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Re: 'Kitchen science' reveals dinosaurs died in agony
I haven't had a chance to read the paper yet either.
Paleobiology has been slow to update their site. If
anyone has a pdf of it handy, I'd love to snag a copy.
That said, I am in agreement with Jerry in that there
are opisthotonic fossils that aren't
dinosaurian/avian/mammalian (though I don't think I've
seen any mammalian ones).
Along with the aforementioned fish, there are also the
multitudes of _Hyphalosaurus_ and _Keichousaurus_
fossils; many of which show these agonized poses.
--- "Jerry D. Harris" <email@example.com> wrote:
> Uh...?!? Unless those are warm-blooded fish, fig.
> 6.4 (pp. 94-95) in:
> Barthel, K.W., Swinburne, N.H.M., and Morris, S.C.
> 1990. Solnhofen: A Study
> in Mesozoic Palaeontology. Cambridge University
> Press, Cambridge, 236 pp.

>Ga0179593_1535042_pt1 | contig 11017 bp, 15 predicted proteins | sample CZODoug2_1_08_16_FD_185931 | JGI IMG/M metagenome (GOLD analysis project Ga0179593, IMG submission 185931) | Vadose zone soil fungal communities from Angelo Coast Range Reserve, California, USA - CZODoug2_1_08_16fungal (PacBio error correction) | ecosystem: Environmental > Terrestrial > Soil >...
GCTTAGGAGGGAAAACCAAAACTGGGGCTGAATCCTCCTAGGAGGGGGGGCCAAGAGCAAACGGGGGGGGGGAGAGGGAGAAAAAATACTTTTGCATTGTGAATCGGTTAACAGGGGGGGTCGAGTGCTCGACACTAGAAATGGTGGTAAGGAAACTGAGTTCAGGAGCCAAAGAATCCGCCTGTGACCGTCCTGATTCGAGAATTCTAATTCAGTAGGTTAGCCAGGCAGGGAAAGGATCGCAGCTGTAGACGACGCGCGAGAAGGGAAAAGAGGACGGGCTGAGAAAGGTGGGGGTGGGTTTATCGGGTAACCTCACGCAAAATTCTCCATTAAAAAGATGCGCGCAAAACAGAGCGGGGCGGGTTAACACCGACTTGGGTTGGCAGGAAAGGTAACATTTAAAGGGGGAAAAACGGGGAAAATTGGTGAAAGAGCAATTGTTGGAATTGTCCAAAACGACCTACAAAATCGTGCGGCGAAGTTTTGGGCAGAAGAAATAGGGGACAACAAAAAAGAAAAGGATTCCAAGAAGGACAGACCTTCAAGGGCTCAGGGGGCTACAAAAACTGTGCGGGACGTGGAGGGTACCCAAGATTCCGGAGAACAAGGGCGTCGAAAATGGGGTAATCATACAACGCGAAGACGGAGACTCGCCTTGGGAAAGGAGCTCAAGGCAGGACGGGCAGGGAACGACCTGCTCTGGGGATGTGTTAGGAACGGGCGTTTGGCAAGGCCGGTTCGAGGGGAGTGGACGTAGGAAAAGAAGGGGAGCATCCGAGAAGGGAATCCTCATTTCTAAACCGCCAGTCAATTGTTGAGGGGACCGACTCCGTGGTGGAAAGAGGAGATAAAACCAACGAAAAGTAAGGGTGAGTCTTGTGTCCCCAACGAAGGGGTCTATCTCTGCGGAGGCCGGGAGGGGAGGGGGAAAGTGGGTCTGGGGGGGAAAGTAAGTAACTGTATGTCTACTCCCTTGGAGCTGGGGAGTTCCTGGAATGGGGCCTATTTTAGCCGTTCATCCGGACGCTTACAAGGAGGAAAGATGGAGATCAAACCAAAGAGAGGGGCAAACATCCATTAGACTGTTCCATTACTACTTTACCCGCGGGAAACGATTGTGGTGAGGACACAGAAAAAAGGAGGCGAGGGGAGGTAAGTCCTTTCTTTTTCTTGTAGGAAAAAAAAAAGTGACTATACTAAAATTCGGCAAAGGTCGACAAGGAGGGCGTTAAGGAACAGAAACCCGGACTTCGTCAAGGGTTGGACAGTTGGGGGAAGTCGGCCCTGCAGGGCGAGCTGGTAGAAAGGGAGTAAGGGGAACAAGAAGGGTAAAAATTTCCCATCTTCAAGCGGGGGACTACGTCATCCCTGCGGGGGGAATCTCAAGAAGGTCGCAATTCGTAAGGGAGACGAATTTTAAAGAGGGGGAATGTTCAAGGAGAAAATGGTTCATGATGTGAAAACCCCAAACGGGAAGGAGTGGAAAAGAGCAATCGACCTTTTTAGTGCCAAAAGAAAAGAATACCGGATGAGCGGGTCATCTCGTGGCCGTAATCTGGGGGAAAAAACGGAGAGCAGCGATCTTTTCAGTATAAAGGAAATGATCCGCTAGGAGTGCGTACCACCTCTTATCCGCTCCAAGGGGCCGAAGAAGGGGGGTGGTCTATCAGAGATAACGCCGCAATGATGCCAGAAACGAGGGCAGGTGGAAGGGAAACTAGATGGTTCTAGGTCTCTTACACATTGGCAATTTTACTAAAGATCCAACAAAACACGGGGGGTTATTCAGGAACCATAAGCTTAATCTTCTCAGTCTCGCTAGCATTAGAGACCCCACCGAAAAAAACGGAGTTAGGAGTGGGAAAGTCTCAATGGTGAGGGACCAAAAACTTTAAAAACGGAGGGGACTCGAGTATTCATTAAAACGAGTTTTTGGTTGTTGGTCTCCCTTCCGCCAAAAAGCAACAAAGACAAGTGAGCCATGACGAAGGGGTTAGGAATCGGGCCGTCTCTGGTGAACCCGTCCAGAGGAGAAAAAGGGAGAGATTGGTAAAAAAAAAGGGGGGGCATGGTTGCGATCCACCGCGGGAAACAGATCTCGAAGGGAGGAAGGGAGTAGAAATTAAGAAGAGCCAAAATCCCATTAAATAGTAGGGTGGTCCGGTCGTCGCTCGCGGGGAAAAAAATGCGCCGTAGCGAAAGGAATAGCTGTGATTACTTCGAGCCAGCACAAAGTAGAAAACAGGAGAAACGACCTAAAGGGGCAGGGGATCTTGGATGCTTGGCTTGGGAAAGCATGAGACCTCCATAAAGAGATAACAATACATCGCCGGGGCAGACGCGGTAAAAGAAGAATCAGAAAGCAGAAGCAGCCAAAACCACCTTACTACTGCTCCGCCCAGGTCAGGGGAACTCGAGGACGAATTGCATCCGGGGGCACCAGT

> ...should be enough to show that it ain't just
> "warm-blooded" animals that
> can attain this position in death... 'Course, I
> hain't read the Padian &
> Faux paper yet, either; maybe they address this...
> Jerry D. Harris
> Director of Paleontology
> Dixie State College
> Science Building
> 225 South 700 East
> St. George, UT 84770 USA
> Phone: (435) 652-7758
> Fax: (435) 656-4022
> E-mail: firstname.lastname@example.org
> and email@example.com
> "Trying to estimate the divergence times
> of fungal, algal or prokaryotic groups on
> the basis of a partial reptilian fossil and
> protein sequences from mice and humans
> is like trying to decipher Demotic Egyptian with
> the help of an odometer and the Oxford
> English Dictionary."
> -- D. Graur & W. Martin (_Trends
> in Genetics_ 20, 2004)
"I am impressed by the fact that we know less about many modern [reptile] types
than we do of many fossil groups." - Alfred S. Romer
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